Crypto Agility

Published: 28 August 2021

Reading time: 3 minutes

Crypto-agility, or cryptographic agility, is the capacity for an information security system to adopt an alternative to the original encryption method or cryptographic primitive without significant change to system infrastructure.  Crypto-agility may be achieved through the adoption of new frameworks for incident response and application development, as well as the acquisition of a service software layer to facilitate crypto-agility in legacy applications.

Why Crypto-Agility Matters
Public key encryption, digital signatures, and key exchange are the core of modern information systems, payment systems, and the global communications infrastructure. However, no single method of encryption is unbreakable. Recent discoveries of vulnerabilities in major algorithms has provided evidence that organizations must be prepared to transition between standards quickly.
In cryptography, the discovery of vulnerabilities and the retirement of algorithms is inevitable. Organizations should adopt crypto-agility capabilities, or a stance in which encryption methods can be updated within protocols, systems and technology as vulnerabilities are discovered.

Recent activities that demonstrate the relevance of cryptography are:

Importance of Data Protection
Organizations should not underestimate the importance of cryptography that is used for data protection. There are many instances when undetected cryptography that was not properly managed surprised a major brand with a data breach bringing unwanted headlines and causing highly visible system outages.

Crypto Agility
Cryptographic Agility is the ability for an organization to quickly and efficiently enforce the use of new cryptographic policies across its digital footprint. Its purpose is to respond to unpredictable cryptographic vulnerabilities and ensure digital assets are protected throughout the digital ecosystem with company defined policies for cryptography.

Crypto Visibility
The first step toward crypto agility is understanding the organization’s current cryptographic dependencies. Building a cryptographic inventory is key to developing an efficient response plan in the event of cryptographic compromise and start the transition to crypto agility. Unfortunately, many organizations do not have a complete inventory of where cryptography is being used.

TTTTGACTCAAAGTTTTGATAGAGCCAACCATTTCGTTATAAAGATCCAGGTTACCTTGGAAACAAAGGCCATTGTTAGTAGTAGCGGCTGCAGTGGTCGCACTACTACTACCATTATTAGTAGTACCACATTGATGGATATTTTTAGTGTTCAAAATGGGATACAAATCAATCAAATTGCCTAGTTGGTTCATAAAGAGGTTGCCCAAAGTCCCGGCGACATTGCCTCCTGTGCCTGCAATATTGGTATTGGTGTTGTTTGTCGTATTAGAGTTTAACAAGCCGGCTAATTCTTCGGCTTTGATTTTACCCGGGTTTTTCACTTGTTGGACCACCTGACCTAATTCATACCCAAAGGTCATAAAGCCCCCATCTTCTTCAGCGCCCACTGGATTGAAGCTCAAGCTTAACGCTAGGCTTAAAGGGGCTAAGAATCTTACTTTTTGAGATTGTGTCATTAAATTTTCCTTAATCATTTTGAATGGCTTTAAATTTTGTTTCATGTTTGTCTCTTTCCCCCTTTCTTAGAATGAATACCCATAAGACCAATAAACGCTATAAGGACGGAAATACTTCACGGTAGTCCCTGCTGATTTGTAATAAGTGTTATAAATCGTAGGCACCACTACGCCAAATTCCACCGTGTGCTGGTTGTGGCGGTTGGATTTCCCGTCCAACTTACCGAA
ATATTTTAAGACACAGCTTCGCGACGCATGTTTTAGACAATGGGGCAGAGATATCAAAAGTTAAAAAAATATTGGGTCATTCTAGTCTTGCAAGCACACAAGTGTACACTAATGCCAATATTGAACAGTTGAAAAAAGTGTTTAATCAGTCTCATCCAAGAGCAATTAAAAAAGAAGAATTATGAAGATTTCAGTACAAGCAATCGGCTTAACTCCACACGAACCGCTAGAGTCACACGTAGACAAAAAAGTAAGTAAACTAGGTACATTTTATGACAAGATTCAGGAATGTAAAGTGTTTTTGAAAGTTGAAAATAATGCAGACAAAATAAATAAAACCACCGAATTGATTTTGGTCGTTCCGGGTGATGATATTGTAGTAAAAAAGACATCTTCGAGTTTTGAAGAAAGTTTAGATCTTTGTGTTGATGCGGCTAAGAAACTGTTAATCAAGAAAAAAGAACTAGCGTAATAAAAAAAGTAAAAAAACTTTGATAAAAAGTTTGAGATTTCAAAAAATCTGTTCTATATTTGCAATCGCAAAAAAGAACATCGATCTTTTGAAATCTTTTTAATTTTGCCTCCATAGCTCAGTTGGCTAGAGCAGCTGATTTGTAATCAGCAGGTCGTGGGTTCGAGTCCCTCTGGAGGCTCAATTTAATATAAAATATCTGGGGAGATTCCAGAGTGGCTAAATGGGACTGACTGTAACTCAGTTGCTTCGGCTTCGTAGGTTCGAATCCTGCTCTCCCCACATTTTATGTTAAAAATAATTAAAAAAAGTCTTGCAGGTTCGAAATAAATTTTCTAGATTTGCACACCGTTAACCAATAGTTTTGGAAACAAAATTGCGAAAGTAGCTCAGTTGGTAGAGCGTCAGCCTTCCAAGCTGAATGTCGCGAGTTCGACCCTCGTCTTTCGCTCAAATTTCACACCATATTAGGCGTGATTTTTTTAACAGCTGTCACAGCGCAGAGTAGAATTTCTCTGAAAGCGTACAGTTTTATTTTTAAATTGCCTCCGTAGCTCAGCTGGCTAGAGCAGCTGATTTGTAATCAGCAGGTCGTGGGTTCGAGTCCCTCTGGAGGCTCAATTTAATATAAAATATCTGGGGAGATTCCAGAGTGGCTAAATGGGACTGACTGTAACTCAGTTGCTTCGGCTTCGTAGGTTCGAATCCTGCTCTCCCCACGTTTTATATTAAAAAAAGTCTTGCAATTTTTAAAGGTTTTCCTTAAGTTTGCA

Not having an accurate picture of cryptographical instances puts organizations at a disadvantage when it comes to determining where and how to prioritize the replacement of post-quantum algorithms – an inevitable exercise.

Post-Quantum Cryptography
Classical public key cryptography used broadly to protect our current digital environment will eventually be broken by a future quantum computer. NIST started the process to standardize new “quantum-resistant” cryptographic algorithms (PQC) in 2016. The final standards are planned to be released between 2022 and 2024. Multiple options for PQC algorithms will require organizations to carefully select the new cryptographical standards based on use cases and security constraints. Crypto agility will be necessary to navigate safely between multiple complex PQC algorithms.

Regulations on Encryption
As of January 1, 2020, China began enforcing a new cryptographic law that regulates the usage of cryptography across both private and public sectors. This new law impacts international business, “Under Article 28 of the Encryption Law, importers must obtain a license if the imported commercial encryption item “may impact national security or the public interest” and “provides an encryption protection function,” as reported by Inside Privacy. Crypto Agility will be a must-have for ensuring compliance with multiple cryptographic standards across a global landscape.The growth of regulations surrounding cryptographical use cases underscores the need for organizations to manage cryptographical assets more efficiently to support increasing demands from international business interests.

Cryptography will constantly evolve, and an agile approach to managing cryptographical instances must be adopted to keep pace with growing use cases, regulations and standards.

We bring this article with our partner Entrust.

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